Fish sauced? Goldfish turn to alcohol to survive icy winters
Scientists have decoded the secrets behind a goldfish's ability to survive in ice-covered lakes.
They've worked out how and why the fish turn lactic acid in their bodies into alcohol, as a means of staying alive.
Some goldfish were found to have levels well above legal drink-driving limits in many countries.
The researchers say the work may help with the study of some alcohol impacts in humans.
Scientists have known about the peculiar survival abilities of goldfish and their wild relatives, crucian carp, since the 1980s.
While humans and most vertebrates die in a few minutes without oxygen, these fish are able to survive for months in icy conditions in ponds and lakes in northern Europe.
Researchers have now uncovered the molecular mechanism behind this ability.
In most animals there is a single set of proteins that channel carbohydrates towards the mitochondria, which are the power packs of cells.
In the absence of oxygen, the consumption of carbohydrates generates lactic acid, which the goldfish can't get rid of and which kills them in minutes.
Luckily, these fish have evolved a second set of proteins that take over in the absence of oxygen and convert the lactic acid to alcohol, which can then be dispersed through the gills.
"The second pathway is only activated through lack of oxygen," author Dr Michael Berenbrink from the University of Liverpool, UK, told BBC News.
"The ice cover closes them off from the air, so when the pond is ice-covered the fish consumes all the oxygen and then it switches over to the alcohol."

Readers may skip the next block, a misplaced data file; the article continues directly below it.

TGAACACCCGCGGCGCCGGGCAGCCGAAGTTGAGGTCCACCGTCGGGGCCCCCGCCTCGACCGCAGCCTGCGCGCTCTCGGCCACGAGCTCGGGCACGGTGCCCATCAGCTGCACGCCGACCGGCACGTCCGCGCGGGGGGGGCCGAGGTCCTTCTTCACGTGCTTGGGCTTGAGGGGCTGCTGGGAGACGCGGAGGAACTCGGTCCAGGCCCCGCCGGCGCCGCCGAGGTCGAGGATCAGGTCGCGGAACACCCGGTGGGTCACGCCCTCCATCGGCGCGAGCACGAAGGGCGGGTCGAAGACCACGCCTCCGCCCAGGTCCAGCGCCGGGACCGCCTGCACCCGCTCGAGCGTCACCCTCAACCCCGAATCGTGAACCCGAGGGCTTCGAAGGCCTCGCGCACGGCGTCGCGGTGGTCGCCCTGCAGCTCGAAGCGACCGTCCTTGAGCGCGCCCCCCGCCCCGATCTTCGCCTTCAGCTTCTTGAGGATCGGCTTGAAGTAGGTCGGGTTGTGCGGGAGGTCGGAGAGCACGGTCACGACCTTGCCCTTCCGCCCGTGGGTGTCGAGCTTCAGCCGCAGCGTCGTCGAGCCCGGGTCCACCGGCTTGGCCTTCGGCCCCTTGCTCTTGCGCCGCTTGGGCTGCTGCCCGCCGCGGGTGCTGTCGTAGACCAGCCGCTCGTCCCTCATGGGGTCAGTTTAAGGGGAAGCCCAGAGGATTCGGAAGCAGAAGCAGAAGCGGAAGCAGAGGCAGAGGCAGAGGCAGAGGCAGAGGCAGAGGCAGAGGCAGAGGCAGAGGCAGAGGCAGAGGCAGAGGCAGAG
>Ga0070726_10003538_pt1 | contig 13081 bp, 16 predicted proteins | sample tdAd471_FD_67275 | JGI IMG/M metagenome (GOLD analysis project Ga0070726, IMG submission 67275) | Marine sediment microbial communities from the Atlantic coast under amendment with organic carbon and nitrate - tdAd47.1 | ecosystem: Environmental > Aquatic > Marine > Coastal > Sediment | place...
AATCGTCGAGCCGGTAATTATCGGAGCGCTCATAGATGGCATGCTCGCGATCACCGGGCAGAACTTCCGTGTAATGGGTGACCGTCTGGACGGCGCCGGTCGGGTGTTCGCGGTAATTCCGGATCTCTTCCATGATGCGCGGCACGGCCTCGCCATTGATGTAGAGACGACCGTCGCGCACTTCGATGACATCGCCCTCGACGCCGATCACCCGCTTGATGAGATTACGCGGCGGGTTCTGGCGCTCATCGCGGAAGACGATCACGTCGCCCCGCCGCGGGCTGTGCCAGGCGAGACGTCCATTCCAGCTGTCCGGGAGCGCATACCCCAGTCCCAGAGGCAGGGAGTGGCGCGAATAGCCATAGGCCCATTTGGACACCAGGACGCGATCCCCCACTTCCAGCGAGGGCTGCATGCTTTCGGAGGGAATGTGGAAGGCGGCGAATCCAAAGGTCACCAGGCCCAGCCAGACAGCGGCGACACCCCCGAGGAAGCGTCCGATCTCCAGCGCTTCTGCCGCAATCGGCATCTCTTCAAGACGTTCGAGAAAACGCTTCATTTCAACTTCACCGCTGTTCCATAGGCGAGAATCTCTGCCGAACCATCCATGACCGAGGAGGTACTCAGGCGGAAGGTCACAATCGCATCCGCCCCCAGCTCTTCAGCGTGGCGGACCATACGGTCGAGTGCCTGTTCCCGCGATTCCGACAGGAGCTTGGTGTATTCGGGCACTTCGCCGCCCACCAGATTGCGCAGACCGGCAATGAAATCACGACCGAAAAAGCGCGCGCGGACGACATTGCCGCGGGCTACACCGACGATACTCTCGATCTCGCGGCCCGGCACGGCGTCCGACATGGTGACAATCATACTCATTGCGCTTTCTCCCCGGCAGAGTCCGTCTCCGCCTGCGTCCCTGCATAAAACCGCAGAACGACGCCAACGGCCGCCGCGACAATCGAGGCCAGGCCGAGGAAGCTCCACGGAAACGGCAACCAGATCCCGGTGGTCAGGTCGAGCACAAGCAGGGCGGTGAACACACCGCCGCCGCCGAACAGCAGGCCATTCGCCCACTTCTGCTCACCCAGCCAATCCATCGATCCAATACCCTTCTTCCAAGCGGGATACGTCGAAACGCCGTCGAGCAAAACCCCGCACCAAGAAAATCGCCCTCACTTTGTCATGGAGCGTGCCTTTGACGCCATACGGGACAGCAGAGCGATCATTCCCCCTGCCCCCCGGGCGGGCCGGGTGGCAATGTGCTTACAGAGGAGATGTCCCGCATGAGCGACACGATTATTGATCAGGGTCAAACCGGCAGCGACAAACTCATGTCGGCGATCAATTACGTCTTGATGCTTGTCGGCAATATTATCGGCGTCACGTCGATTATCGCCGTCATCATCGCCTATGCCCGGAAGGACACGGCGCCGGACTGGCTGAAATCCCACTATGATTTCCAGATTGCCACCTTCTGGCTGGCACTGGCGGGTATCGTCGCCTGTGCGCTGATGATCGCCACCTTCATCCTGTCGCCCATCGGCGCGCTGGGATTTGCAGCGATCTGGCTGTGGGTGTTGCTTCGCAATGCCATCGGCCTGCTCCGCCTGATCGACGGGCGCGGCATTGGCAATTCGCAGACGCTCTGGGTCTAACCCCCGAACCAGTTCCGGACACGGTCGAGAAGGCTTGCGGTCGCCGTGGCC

The longer they are in freezing, airless conditions the higher the alcohol levels in the fish become.
"If you measure them in the field the blood alcohol goes up above 50mg per 100 millilitres, which is the drink-drive limit in Scotland and northern European countries," said Dr Berenbrink.
"So they are really 'under the influence'."
Despite the fact that the fish are literally filled to the gills with alcohol, it's not the drink that kills them. If the winter lasts too long, they run out of fuel that's stored in their livers and die.
The researchers say there are some very important lessons to be learned about evolutionary adaptation that produces a duplicate set of genes that allows the species to maintain their original function but also to keep the back-up set if it also delivers useful function.
"The ethanol production allows the crucian carp to be the only fish species surviving and exploiting these harsh environments, thereby avoiding competition and escaping predation by other fish species with which they normally interact in better oxygenated waters," said lead author Dr Cathrine Elisabeth Fagernes, from the University of Oslo, Norway.
"It's no wonder then that the crucian carp's cousin, the goldfish, is arguably one of the most resilient pets under human care."
Scientists have also calculated for fun, how long it would take to produce an alcoholic drink from the fish excretions.
"If you put them in a beer glass and closed them off, it would take 200 days to get it up to 4%," said Dr Berenbrink.
"In nature, it just would not happen."
The research has been published in the journal Scientific Reports.